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To understand Kepler's First Law completely it is necessary to introduce
some of the mathematics of ellipses. In standard form the equation for an
ellipse is:
\begin{equation}
\frac{x^2}{a^2} + \frac{y^2}{b^2} = 1 \end{equation}
where $a$ and $b$ are the semimajor and semiminor axes respectively. This is
illustrated in the figure below:

The semimajor axis is the distance from the center of the ellipse to the most
distant point on its perimeter, and the semiminor axis is the distance from the
center to the closest point on the perimeter.

The foci of an ellipse both lie along its major axis and are equally spaced
around the center of the ellipse. In fact, the foci are both distance $c$ from
the center of the ellipse where $c$ is given by $c = \sqrt{a^2 - b^2}$. As
shown in , each foci is placed such that semiminor axis (of
length $b$), part of the semimajor axis (of length $c$) form a right-angled
triangle of hypotenuse length $a$, the semimajor axis.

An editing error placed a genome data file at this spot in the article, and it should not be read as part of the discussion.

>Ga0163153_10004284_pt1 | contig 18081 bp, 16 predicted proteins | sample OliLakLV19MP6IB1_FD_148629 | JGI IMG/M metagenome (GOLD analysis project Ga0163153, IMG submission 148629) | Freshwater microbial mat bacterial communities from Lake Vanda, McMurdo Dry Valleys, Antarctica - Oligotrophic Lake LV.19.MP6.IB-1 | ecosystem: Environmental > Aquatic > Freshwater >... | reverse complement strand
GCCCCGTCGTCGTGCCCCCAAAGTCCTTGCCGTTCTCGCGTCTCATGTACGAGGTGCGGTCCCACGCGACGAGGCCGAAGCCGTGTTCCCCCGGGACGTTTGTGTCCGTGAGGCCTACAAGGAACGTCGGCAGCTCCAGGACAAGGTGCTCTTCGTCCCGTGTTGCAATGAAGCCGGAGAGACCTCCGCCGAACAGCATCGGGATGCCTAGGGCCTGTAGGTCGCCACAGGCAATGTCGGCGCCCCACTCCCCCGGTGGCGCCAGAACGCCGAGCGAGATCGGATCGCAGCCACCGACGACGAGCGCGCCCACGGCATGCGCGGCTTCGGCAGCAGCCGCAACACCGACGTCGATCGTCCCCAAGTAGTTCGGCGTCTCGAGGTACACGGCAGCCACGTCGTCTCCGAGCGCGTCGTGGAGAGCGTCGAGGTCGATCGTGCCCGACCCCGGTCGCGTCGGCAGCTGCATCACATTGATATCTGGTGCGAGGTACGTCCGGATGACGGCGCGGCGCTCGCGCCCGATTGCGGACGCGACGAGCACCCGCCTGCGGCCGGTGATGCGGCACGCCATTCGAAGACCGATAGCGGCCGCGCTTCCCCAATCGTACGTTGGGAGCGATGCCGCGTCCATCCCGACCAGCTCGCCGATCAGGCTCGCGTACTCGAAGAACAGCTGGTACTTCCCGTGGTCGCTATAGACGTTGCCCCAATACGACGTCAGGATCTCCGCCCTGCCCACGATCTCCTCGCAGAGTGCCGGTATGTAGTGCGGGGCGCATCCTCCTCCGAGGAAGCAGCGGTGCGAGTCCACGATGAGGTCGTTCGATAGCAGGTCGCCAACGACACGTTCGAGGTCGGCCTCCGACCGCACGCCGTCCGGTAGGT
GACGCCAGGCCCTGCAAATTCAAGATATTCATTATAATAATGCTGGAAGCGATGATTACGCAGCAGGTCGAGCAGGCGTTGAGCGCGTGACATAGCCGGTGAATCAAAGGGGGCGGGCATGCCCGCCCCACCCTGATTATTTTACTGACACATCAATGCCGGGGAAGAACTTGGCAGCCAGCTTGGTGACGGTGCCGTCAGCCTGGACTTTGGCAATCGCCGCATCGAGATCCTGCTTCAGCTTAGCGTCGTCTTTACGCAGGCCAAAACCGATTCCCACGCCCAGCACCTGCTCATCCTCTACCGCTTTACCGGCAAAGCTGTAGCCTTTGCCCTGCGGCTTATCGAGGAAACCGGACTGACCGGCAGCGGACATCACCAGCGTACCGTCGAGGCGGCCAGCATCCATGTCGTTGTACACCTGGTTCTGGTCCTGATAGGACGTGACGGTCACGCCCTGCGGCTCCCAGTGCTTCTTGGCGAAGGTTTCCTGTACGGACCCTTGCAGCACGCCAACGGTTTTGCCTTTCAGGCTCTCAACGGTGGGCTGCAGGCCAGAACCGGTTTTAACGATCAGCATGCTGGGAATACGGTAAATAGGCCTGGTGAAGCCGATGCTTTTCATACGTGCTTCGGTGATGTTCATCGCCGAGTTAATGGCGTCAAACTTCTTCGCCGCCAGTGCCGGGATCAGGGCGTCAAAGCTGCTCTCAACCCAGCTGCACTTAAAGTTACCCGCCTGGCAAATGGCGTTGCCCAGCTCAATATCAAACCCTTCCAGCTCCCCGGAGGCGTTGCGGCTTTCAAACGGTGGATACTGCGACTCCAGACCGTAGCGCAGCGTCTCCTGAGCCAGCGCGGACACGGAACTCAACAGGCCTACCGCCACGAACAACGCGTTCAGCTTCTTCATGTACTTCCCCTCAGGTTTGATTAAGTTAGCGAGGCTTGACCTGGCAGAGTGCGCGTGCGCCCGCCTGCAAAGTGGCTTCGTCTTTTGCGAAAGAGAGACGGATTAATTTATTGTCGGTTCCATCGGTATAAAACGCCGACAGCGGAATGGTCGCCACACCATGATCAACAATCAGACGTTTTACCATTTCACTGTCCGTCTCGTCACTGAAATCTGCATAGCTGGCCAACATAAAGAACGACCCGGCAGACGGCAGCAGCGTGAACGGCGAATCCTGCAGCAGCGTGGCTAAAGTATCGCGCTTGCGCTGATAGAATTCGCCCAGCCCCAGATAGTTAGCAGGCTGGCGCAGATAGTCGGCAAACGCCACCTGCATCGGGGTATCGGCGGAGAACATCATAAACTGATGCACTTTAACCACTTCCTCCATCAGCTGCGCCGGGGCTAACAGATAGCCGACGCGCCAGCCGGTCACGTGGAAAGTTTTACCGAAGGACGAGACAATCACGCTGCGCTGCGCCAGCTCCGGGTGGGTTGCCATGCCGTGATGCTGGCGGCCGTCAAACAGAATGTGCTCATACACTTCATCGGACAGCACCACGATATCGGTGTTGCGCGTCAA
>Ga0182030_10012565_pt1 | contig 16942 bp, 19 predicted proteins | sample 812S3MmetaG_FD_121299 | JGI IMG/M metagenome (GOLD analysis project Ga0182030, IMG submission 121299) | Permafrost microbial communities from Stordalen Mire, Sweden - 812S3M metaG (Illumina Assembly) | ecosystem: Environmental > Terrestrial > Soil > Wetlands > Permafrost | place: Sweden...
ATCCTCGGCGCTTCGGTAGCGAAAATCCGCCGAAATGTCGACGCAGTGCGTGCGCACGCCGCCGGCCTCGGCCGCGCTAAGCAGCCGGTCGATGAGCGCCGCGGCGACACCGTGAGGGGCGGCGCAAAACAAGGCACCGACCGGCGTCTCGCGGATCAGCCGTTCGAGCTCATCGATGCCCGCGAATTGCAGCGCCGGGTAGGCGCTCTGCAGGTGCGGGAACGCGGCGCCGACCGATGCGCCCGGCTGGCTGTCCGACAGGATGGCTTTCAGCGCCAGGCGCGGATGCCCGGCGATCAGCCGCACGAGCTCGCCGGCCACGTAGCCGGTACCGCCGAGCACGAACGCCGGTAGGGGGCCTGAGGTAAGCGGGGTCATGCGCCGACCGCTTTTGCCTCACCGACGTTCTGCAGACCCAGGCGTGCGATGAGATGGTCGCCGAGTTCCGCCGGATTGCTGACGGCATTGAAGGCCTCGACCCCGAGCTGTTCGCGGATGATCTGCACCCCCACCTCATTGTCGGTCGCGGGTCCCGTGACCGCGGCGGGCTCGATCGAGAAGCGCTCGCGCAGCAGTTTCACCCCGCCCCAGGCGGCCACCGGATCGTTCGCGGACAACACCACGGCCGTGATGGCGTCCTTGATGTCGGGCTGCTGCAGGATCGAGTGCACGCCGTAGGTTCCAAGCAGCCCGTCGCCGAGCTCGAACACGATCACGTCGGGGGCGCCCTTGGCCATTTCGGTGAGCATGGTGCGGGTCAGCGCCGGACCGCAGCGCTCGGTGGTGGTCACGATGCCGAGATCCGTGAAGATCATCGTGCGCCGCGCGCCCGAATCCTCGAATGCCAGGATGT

The eccentricity of an ellipse, can then be defined as:
\begin{equation}
\epsilon = \sqrt{1 - \frac{b^2}{a^2}} \end{equation}
For a circle (which is a special case of an ellipse), $a=b$ and thus $\epsilon =
0$. The eccentricity is a measure of how "elongated," or stretched out an
ellipse is.

Statement of Kepler's First Law

We can now state Kepler's First Law clearly:

Planets orbit the sun in ellipses with the sun at one focus.

This statement means that if a point $P$ represents the position of a planet on
an ellipse, then the distance from this point to the sun (which is at one focus)
plus the distance from $P$ to this other focus remains constant as the planet
moves around the ellipse. This is a special property of ellipses, and is
illustrated clearly in . In this case $d_1 + d_2 = l_1 +
l_2 = $ a constant as the planet moves around the sun.

As marked on the figure, the closest point that the planet comes to
the sun is known as the aphelion and the farthest point that the planet
moves from the sun is called the perihelion.